There was a time when tech companies could not afford to miss out on China. They wanted to tap its vast market of mobile users and its cheap supply of well-educated developers. But after a decade in which Google, Twitter and Facebook have tried and failed to take root, it has become difficult terrain.
Last week, Hong Kong passed a wide-reaching national security law, bringing its political climate much closer to Beijing’s. As a result, tech companies should start asking themselves whether they have more to lose than gain by being in China, which more than ever before, includes Hong Kong.
They can look to their mainland counterparts to see what pitfalls might lie ahead. The US video-calling platform Zoom, which has developers in China, exemplifies some of the problems. Zoom has promised to upgrade its technology to allow it to boot out individual users based in China from group video meetings at the government’s request (before that, it could only end the entire meeting). In June, the company suspended the accounts of several US-based Chinese-American activists who were holding online commemorations of the massacre of pro-democracy protesters in Tiananmen Square.
Like the activists in Tiananmen Square, the Hong Kong protesters who slept next to street barricades want a more democratic society. But now, under Hong Kong’s new national security law, the local government can demand that tech companies hand over private user data on protesters or help conduct covert surveillance. The Hong Kong police can request companies freeze user accounts.
Zoom’s experience could become the norm for companies with offices in Hong Kong. We have yet to see how much the Hong Kong government wants to sacrifice business interests to political ones. But there is every sign that its police force, which started seizing activists’ phones and deleting Telegram chat group histories months before the law was passed, will continue to use its new powers with a heavy hand.
American companies will find it hard to please both their stakeholders at home and the increasingly authoritarian rulers in Beijing and Hong Kong. Facebook says it has paused processing government requests from Hong Kong — for now. Zoom’s compliance with Beijing’s requests for censorship saw it rightly criticised by US lawmakers — although investors have continued buying the stock, one of the winners of the global lockdown. The company has promised a security overhaul and a transparency report.
Zoom is merely the most recent tech upstart to face the China dilemma. The fact that its founder, Eric Yuan, is a Chinese-American immigrant, has awoken the racism of some commentators, amid a growing “yellow peril” scare in the US. But the mostly white Silicon Valley establishment has been wrestling with moral dilemmas in China for decades.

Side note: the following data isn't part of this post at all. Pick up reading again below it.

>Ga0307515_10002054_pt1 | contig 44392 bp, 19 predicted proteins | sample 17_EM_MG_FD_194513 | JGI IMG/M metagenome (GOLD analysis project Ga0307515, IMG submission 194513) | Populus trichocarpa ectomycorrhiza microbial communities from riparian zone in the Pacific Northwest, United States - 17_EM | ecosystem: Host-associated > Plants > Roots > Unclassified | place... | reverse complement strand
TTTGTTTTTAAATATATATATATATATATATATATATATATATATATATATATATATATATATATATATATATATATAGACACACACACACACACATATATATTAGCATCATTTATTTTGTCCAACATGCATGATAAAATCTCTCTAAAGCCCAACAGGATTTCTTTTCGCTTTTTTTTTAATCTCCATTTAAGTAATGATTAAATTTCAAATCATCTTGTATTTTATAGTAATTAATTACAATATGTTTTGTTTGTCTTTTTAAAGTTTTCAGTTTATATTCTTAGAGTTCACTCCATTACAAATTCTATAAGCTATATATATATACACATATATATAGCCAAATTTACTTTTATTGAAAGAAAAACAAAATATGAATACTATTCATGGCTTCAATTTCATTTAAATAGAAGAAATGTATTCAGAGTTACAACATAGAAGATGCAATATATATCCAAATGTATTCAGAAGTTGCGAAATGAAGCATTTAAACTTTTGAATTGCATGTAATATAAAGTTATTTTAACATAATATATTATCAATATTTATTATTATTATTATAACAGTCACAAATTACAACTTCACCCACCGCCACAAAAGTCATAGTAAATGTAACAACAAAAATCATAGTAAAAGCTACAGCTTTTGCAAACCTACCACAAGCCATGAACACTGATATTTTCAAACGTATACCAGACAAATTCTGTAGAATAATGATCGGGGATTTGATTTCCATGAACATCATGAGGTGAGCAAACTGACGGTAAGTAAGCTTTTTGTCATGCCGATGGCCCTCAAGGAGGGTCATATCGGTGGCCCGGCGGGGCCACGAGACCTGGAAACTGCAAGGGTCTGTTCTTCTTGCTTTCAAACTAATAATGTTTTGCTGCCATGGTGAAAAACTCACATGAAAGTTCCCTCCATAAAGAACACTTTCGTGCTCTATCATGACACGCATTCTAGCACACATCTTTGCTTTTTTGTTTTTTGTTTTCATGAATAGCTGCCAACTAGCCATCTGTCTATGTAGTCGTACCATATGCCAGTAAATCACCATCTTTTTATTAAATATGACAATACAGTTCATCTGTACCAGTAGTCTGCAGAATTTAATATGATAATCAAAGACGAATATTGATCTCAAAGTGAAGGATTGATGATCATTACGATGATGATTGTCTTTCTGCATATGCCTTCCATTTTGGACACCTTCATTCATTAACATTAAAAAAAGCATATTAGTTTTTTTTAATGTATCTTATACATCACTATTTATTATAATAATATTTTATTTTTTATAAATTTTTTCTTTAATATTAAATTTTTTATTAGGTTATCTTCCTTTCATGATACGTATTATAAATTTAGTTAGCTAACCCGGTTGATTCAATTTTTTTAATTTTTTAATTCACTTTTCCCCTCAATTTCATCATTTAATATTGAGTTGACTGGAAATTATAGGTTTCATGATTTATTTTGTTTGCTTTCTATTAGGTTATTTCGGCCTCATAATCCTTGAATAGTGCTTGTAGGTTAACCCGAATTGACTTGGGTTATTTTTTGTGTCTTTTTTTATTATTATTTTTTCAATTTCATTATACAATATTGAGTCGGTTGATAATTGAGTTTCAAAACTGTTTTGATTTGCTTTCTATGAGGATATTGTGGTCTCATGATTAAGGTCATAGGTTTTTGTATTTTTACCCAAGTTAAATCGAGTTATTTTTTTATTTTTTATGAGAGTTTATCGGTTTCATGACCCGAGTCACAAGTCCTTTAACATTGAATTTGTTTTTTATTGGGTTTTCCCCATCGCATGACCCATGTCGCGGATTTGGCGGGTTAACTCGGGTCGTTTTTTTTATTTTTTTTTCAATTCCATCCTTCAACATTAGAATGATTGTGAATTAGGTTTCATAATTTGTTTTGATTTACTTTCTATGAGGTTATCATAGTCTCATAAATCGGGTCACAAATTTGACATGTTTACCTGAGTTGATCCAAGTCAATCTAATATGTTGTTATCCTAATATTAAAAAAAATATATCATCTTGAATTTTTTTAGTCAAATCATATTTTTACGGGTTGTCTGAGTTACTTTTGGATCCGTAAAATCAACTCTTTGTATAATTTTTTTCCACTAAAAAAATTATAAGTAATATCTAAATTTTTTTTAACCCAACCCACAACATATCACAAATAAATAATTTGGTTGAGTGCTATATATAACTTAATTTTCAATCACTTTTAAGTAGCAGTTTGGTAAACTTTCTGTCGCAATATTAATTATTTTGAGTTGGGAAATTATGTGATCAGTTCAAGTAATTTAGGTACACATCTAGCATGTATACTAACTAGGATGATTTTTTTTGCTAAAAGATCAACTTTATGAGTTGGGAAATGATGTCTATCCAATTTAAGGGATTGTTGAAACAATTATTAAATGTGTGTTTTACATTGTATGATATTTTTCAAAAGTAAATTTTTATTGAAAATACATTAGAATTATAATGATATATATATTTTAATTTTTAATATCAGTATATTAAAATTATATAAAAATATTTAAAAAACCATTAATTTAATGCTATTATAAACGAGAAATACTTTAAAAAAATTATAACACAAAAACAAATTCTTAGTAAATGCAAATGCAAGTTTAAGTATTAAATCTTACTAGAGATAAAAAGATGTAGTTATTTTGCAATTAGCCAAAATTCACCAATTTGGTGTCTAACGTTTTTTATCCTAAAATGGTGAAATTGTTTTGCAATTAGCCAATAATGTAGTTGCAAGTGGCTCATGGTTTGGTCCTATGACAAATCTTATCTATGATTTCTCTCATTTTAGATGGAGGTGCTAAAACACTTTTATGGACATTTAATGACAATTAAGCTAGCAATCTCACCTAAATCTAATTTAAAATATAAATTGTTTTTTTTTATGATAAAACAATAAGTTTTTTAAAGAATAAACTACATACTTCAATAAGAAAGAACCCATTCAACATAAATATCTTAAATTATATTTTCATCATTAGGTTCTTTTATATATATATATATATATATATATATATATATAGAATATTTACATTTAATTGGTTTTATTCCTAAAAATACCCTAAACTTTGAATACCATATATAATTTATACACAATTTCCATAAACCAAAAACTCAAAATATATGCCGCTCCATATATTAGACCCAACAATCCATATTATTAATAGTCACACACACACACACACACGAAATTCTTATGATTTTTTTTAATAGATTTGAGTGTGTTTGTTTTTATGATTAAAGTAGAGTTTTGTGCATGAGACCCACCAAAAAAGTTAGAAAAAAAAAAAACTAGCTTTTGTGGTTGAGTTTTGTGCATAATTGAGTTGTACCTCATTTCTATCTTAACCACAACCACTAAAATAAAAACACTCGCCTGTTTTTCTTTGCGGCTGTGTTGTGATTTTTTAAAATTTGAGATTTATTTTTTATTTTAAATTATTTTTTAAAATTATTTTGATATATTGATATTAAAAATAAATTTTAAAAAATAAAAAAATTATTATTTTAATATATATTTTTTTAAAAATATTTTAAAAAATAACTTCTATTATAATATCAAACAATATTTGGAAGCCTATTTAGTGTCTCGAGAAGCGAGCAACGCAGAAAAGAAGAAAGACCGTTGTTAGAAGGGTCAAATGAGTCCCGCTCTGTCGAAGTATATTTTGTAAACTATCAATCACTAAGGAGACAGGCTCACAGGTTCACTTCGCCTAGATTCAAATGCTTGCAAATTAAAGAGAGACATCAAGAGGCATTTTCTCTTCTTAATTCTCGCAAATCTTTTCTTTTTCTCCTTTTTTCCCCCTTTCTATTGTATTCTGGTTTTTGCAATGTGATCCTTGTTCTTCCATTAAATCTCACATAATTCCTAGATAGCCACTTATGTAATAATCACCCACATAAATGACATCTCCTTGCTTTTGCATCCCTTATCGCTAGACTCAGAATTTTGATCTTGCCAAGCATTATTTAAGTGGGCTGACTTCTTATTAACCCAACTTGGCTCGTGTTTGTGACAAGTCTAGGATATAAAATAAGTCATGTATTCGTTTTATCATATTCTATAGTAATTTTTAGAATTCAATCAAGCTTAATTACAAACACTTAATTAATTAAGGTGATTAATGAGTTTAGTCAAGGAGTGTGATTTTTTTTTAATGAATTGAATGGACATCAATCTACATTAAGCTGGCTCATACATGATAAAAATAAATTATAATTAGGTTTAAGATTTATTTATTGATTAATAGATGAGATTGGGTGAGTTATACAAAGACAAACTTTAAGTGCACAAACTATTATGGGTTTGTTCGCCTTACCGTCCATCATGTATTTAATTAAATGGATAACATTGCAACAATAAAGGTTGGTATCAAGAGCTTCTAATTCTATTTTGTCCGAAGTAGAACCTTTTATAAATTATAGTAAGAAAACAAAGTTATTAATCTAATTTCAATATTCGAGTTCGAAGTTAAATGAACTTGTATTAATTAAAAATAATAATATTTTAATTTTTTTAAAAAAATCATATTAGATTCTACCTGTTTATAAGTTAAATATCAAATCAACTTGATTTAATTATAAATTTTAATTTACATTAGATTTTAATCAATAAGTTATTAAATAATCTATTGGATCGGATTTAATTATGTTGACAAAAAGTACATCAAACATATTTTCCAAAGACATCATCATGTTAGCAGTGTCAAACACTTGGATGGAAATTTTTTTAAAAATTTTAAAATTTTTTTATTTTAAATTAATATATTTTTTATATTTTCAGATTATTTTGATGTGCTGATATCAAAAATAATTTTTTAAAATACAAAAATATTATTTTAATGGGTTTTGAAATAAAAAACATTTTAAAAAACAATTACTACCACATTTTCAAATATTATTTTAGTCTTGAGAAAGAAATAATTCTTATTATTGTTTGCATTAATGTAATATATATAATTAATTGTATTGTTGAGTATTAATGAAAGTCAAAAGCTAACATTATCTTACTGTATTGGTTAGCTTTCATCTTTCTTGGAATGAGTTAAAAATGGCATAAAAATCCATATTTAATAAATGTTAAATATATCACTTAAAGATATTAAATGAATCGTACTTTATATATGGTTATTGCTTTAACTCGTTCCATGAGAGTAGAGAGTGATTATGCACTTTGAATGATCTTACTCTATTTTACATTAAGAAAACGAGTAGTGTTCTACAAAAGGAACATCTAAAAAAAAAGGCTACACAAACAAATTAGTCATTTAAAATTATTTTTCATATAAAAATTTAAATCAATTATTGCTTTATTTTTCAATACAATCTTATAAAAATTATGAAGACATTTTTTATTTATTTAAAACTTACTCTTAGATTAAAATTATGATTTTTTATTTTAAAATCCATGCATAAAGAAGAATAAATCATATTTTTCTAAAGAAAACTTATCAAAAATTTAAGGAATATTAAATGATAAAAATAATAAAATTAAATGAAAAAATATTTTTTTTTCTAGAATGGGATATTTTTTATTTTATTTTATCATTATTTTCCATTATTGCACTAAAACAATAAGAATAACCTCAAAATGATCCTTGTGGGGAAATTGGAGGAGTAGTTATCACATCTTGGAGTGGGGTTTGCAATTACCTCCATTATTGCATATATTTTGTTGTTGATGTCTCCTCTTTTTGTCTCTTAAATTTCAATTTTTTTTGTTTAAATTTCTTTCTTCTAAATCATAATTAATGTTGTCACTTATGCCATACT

In the past few years, Apple has taken down anti-surveillance VPN apps, songs associated with the pro-democracy movement and a mapping app used by Hong Kong protesters. But as far back as 2005, Yahoo shared a journalist’s email data with Beijing, leading to his imprisonment. Later that year, Microsoft deleted an activist’s blog and, years before that, Cisco helped build the Great Firewall of internet controls.
Decades ago, US companies argued they had a better chance of improving the situation in China by being there. That no longer flies. Instead, companies say that they have to comply with the country’s laws and regulations. But in China, laws aid rather than dictate government ambitions. What’s more, the laws governing the internet are a mess: they stretch back decades.
But let’s take tech companies, and China’s laws, at face value. Laws exist partly to ensure transparency. Platforms owe it to their users to be as transparent as possible. So which laws are they implementing? What evidence is there that users broke the law? Did they try to negotiate with the Chinese government? (Zoom did push back on one request, showing there is room for manoeuvre.)
These are the questions we will have to ask companies in both mainland China and Hong Kong. One business that demonstrates more transparency than most is Microsoft’s GitHub, the code-sharing platform that is unblocked in China, and can be used to host almost anything. GitHub posts the full take-down notices it receives from Chinese ministries. This creates a paper trail — in itself, an important act in a state that operates by destroying information.
Yuan Yang is the FT’s deputy Beijing bureau chief
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